Mobility, environment and anxiety
Improve mobility and access to the toilet where possible, and help to relieve anxiety. Individual toileting programmes and / or prompted toileting may help those with cognitive impairment.

Review current medication and note any side effects which may affect bladder function.

Advise weight loss if BMI is over 30 kg/m2. (NICE, 2019)

Neurological symptoms
Ensure referral is made for further investigations if other symptoms indicate a possible underlying, undiagnosed neurological condition

Pelvic floor muscle training
It is recommended that a vaginal examination is undertaken by a competent professional to estimate the strength of the pelvic floor muscles, and plan an individual programme for the patient.

Pelvic floor muscle training programmes should comprise at least 8 contractions performed 3 times per day for at least 3 months. If this intervention is beneficial, it should be continued. (NICE, 2019)
By contracting the pelvic floor muscles the bladder muscle, the detrusor muscle relaxes which can help to reduce urgency.
Pelvic floor muscle exercises – female: View and download here.
Pelvic floor muscle exercises – male: View and download here.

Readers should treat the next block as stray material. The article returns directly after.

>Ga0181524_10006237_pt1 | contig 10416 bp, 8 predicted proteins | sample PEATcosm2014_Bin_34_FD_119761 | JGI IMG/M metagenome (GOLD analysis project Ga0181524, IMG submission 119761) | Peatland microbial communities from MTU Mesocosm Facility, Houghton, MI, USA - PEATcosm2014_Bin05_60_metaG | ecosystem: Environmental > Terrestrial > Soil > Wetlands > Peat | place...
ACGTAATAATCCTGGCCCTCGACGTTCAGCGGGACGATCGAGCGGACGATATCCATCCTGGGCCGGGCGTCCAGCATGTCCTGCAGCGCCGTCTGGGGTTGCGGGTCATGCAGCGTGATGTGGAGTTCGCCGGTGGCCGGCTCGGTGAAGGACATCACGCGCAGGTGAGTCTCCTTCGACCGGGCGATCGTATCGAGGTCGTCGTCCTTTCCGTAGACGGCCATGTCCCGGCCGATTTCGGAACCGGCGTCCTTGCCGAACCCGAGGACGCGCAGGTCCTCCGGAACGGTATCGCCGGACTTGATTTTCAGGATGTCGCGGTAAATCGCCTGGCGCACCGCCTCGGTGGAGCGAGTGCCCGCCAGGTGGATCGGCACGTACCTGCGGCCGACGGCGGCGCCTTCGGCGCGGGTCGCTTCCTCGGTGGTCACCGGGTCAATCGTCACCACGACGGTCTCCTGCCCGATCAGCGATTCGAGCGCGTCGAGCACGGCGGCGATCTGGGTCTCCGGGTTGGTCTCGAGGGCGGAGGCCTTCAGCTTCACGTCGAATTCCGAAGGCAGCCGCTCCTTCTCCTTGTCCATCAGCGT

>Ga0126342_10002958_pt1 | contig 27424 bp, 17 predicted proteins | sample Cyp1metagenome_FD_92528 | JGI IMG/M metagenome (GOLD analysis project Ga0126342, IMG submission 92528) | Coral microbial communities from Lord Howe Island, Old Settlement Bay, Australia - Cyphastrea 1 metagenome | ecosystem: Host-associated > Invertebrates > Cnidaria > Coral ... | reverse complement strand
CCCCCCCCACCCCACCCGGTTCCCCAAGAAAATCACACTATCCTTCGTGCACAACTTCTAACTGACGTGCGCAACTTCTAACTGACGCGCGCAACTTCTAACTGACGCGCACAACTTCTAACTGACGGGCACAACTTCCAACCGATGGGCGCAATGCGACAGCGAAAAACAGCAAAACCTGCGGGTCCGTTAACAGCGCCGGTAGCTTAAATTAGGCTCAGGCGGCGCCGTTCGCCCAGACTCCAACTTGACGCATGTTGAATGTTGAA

Bladder training
Offer bladder training lasting for a minimum of at least six weeks (NICE, 2015). Plan an individual programme to meet the patient’s needs / goals. View & download bladder training here.

Overactive bladder (OAB) symptoms may occur in women around the time of the menopause due to the lowering of oestrogen levels. Women who complain of new bladder symptoms at this time may benefit from medical advice regarding hormone replacement therapy. Intravaginal oestrogen for the treatment of OAB symptoms in postmenopausal women with vaginal atrophy may be helpful. (NICE, 2019).

OAB Medication
OAB medication may be useful if lifestyle changes and bladder training are initially unsuccessful.

Absorbent products
Absorbent products are not a ‘treatment’ as such but the patient may already be purchasing absorbent containment products as a coping strategy. If so, ensure these are fit for purpose and if not, give general advice about where more suitable products can be purchased from. Some product companies may provide samples before purchase.
View and download Product Information for the NHS and Care Providers here.

For further information on a wide range of products available for users, carers and healthcare professionals, follow this link to the Continence Product Advisor.

Ensure that there is a date documented in the patient’s record to assess the effectiveness of the treatment plan.



NICE Guideline [NG123] Published date: April 2019. Urinary incontinence and pelvic organ prolapse in women: management.  View it here.

NICE Quality standard [QS77] Published date: January 2015. Urinary incontinence in women. View it here.

Menopause: diagnosis and management. NICE guideline [NG23] Published date: November 2015 Last updated: December 2019. View it here.